-- Translation of advance text --
Members of the German Bundestag,
Ladies and gentlemen,
I am delighted to welcome you to the Federal Foreign Office for the New Year Reception of the Eastern and Central Europe Association. Let me also pass on the warmest greetings of Federal Foreign Minister Frank-Walter Steinmeier who is in Paris today meeting his French counterpart. You all know the great interest he has in your region and indeed how important economic matters are to him.
Dr Felsner, let me first of all congratulate you most sincerely on your election as Chairman of the Board of Directors of the OMV. You have set yourself ambitious goals. You want to continue the growth of the OMV and further strengthen the Association as the voice of the German economy in business with the East. Let me assure you that you will find many who share your passion and dedication here in the Federal Foreign Office, not least Minister Steinmeier himself.
Even if the Western European EU countries remain our biggest trade partners, Eastern Europe and Central Asia are certainly amongst the most important growth markets for the German economy. The businesses in the Eastern and Central Europe Association are on the up in the region with top level products, entrepreneurship and the essential willingness to take risks. This is not to be taken for granted! The competition is not resting on its laurels, not just in Europe, but also in countries such as China or Turkey.
With your dedication, you are anchoring prosperity in our country. But you are also exporting a dose of German business culture. German companies represent prime quality but also fairness and transparency towards business partners and staff. These corporate values make their mark on the entire business sector in the partner country. You and your businesses are behind the positive image of Made in Germany. Let’s work together to ensure this remains the case!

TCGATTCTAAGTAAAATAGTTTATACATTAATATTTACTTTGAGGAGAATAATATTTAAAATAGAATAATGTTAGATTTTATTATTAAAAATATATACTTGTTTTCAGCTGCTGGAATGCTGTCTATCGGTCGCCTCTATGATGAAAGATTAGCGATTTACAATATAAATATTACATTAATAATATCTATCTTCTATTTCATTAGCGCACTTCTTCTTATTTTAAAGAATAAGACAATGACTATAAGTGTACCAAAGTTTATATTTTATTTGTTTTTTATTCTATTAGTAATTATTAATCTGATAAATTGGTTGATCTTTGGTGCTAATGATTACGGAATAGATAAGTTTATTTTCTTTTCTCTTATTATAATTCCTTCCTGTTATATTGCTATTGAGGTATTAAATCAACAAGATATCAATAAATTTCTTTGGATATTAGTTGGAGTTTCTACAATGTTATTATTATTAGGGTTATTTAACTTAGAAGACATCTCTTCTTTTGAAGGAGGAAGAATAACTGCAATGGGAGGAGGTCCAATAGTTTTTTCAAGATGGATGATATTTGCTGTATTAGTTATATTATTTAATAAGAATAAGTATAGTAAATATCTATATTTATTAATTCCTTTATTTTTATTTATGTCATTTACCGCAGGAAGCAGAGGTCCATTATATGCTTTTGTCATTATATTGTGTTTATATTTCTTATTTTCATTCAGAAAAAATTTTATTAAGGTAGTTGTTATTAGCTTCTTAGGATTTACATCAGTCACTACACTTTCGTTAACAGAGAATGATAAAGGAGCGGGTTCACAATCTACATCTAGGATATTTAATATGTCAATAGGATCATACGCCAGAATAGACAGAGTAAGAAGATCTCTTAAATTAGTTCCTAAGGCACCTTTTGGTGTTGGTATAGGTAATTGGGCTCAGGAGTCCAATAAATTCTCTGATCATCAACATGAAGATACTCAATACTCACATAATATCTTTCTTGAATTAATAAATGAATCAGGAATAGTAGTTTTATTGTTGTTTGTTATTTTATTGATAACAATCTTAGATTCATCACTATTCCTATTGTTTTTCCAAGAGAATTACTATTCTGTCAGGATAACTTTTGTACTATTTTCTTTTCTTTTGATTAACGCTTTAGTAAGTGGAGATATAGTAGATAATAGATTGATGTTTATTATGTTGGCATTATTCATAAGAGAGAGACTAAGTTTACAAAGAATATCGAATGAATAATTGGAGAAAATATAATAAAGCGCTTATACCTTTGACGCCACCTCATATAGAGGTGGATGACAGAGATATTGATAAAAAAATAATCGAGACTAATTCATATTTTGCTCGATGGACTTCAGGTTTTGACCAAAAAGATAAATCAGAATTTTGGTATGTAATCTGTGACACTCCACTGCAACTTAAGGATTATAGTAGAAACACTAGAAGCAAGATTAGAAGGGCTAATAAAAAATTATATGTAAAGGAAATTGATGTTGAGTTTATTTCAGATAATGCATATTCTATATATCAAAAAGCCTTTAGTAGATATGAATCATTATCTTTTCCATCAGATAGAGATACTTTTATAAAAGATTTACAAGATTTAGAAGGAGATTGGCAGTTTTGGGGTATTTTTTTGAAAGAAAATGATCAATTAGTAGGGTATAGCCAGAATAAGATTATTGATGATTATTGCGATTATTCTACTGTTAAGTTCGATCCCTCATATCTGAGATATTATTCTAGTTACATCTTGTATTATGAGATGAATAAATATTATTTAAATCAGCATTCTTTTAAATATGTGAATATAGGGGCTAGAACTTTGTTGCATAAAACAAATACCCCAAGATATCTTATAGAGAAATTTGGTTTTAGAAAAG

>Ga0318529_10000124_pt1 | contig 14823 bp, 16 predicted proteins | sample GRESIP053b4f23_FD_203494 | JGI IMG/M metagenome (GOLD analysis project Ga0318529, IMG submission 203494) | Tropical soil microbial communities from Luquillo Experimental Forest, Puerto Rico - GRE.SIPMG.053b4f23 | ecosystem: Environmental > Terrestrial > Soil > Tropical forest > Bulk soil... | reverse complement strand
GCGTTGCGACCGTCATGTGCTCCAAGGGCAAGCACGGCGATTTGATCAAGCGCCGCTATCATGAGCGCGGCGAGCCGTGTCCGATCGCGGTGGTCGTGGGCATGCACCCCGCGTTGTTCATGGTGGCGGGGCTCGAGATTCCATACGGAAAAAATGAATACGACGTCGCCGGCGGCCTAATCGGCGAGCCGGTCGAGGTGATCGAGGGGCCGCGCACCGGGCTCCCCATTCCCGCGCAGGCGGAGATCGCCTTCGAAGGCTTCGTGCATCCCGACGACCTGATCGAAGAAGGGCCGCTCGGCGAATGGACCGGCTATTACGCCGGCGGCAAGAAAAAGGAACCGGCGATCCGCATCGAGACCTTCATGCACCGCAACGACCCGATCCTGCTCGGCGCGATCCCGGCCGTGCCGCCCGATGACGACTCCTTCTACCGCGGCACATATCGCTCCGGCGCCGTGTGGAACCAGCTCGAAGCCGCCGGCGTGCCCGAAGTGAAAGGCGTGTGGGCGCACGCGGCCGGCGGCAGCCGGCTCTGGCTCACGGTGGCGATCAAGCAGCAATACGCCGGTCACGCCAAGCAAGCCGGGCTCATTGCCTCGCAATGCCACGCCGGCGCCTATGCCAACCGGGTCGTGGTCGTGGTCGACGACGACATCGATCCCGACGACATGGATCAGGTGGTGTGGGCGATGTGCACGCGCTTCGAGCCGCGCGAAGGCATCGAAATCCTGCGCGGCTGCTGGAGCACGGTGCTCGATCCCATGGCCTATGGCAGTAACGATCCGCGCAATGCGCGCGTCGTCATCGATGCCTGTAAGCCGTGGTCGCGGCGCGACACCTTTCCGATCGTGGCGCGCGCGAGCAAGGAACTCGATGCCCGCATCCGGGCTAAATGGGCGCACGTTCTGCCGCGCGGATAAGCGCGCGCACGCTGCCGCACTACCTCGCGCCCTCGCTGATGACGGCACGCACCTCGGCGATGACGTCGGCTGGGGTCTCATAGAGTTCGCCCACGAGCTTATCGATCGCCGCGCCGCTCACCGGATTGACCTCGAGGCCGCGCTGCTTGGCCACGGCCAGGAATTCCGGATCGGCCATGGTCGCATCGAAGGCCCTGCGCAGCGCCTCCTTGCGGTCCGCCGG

Associations such as the OMV are amongst the central factors behind the success of German businesses. Through them, entrepreneurs can set up networks, exchange experience, explore opportunities and avoid mistakes. Yet businesses and associations are not out on a limb. Promoting German business interests and cooperating on tapping new growth markets are amongst the most important tasks of the German Government and the parties in the coalition. The Grand Coalition is also a grand coalition to support German businesses around the world!
This Ministry is open to you and not just today for the New Year Reception. It is open the rest of the year too! Our missions abroad provide advice and assistance as you establish contacts –often in direct cooperation with the OMV. They help businesses deal with government agencies and, particularly in difficult markets, they work to provide fair access.
We all know that competition is getting stiffer. In many countries, the political conditions have not changed for the better. The security and success of your investments also depend on political stability, on the rule of law and on a business-friendly climate. Here, too, we stand ready to help, even if in some countries we still have a long way to go.
I would like to use this opportunity to make a few remarks about some countries which are the focus of OMV members.
Poland, our biggest trade partner amongst the EU member states in the region, is in many respects a prime example of the success of policies geared to markets and competition.
No other country in Europe has managed since acceding to the EU to chalk up an uninterrupted chain of positive growth rates. Even at the height of the recent economic and financial crisis, Poland stood strong as a pillar of political and economic stability. Close geographical and political ties together with shared values are the best way of achieving even greater integration between our economies and our businesses.
But it is not just large countries like Poland that warrant our attention. With enormous efforts, Estonia, Latvia and Lithuania have found their way out of the crisis – largely off their own bat. In Europe, they now rank once more amongst the leaders on economic growth. I have particular respect for Latvia which managed to join the eurozone – right on schedule – just a few weeks ago. Despite all the talk of crisis as well as the real problems which we have to tackle in Europe and which I by no means want to belittle, the introduction of the euro in Latvia was an important signal that Europe and the common currency are striding forth.